December 9, 2015
The Trans-Pacific Partnership has severe weaknesses as a trade agreement. It offers both commercial and diplomatic benefits, but its value is undermined by the extensive set of nonconforming measures, by rules of origin that risk blocking gains from both the Trans-Pacific Partnership (TPP) and future deals, and by grossly inadequate treatment of state-owned enterprises. These and other flaws limit the TPP and, perhaps more important, set precedents that will interfere with free trade and harm the interests of the United States.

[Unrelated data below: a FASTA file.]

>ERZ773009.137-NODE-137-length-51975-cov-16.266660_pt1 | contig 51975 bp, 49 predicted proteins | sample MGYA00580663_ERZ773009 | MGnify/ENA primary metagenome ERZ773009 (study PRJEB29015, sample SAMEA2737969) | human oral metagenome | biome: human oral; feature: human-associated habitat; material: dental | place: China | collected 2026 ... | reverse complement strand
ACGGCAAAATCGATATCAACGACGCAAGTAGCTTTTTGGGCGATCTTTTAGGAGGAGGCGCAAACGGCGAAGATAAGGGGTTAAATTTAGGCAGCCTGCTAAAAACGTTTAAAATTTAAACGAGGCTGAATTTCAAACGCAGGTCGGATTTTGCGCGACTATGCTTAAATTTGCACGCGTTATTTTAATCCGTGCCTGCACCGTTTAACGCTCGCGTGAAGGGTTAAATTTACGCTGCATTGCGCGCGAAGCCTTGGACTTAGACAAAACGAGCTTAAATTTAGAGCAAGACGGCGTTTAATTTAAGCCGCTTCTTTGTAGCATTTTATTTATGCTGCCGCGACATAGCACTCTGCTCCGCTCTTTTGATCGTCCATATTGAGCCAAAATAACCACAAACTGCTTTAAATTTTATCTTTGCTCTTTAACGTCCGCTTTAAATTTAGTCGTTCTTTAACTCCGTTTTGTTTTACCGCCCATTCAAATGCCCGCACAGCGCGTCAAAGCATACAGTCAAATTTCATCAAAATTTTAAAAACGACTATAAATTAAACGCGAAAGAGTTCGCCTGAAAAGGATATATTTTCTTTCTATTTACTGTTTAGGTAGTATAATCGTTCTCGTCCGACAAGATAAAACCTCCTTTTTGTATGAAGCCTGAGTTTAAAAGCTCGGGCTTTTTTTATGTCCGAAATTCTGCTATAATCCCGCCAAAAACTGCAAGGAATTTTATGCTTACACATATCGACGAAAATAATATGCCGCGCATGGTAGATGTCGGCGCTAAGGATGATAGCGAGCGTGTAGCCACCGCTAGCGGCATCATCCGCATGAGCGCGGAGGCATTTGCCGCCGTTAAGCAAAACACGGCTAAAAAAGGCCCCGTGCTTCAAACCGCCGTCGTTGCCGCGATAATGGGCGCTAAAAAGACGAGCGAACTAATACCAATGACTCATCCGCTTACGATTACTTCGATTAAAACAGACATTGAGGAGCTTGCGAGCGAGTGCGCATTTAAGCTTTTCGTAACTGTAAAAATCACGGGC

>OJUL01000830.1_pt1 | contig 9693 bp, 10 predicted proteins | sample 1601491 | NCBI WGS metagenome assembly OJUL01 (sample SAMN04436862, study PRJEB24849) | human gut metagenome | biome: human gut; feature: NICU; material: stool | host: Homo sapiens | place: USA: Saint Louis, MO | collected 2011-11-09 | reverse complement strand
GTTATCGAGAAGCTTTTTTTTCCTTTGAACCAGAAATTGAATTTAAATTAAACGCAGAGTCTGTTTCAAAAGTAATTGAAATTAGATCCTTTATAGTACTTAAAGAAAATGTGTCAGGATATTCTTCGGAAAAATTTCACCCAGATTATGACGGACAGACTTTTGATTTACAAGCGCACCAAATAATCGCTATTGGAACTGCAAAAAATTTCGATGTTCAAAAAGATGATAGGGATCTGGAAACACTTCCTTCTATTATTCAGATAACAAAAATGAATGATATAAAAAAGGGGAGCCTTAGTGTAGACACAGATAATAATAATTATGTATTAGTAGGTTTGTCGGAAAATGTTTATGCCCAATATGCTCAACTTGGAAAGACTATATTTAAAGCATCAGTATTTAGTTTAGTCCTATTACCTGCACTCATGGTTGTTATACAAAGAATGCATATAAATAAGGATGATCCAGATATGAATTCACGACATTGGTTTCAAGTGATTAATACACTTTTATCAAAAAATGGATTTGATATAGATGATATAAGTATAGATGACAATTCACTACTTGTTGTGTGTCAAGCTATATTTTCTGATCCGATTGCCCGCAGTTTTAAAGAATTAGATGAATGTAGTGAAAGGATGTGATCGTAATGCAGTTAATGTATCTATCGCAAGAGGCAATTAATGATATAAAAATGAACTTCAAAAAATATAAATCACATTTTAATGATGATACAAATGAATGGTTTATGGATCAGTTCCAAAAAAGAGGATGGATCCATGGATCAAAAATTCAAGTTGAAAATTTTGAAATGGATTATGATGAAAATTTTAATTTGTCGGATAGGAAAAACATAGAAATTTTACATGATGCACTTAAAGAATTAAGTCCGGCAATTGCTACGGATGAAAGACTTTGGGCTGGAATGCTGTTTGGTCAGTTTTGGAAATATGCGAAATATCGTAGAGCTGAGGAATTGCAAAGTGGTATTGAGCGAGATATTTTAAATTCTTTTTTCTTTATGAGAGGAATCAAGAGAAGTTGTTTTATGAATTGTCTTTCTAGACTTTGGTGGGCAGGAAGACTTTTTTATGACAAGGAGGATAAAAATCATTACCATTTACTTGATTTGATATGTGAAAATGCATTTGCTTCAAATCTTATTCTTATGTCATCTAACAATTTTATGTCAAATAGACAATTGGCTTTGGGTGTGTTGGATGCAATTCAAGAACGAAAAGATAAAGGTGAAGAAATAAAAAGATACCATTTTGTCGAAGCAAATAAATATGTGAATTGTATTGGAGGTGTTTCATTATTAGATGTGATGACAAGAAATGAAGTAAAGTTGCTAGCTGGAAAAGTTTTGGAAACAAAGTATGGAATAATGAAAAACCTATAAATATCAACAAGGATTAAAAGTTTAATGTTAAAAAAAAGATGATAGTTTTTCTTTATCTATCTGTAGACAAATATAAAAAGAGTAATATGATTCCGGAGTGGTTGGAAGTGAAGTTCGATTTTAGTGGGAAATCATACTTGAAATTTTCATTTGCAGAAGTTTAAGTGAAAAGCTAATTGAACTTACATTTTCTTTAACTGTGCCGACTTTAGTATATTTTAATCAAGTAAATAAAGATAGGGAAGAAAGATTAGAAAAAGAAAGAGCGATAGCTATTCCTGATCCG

The stakes are high: the TPP could serve as the governing instrument for most global trade for the next two decades. The TPP itself will initially have only a small impact on the American economy, because the US already has trade agreements with 6 of the 11 other parties. It has potential to expand, however, to South Korea, Taiwan, the Philippines, and others.
Because it represents the latest American positions, the TPP will function to some extent as the basis for the Transatlantic Trade and Investment Partnership. Through competition, it could potentially raise the standards of the Regional Comprehensive Economic Partnership, an alternative, less ambitious Asia grouping. With the World Trade Organization (WTO) unable to reach consensus on further reforms, the TPP offers the best chance for global liberalization.
Read the full article at the American Enterprise Institute: Grading the Trans-Pacific Partnership on trade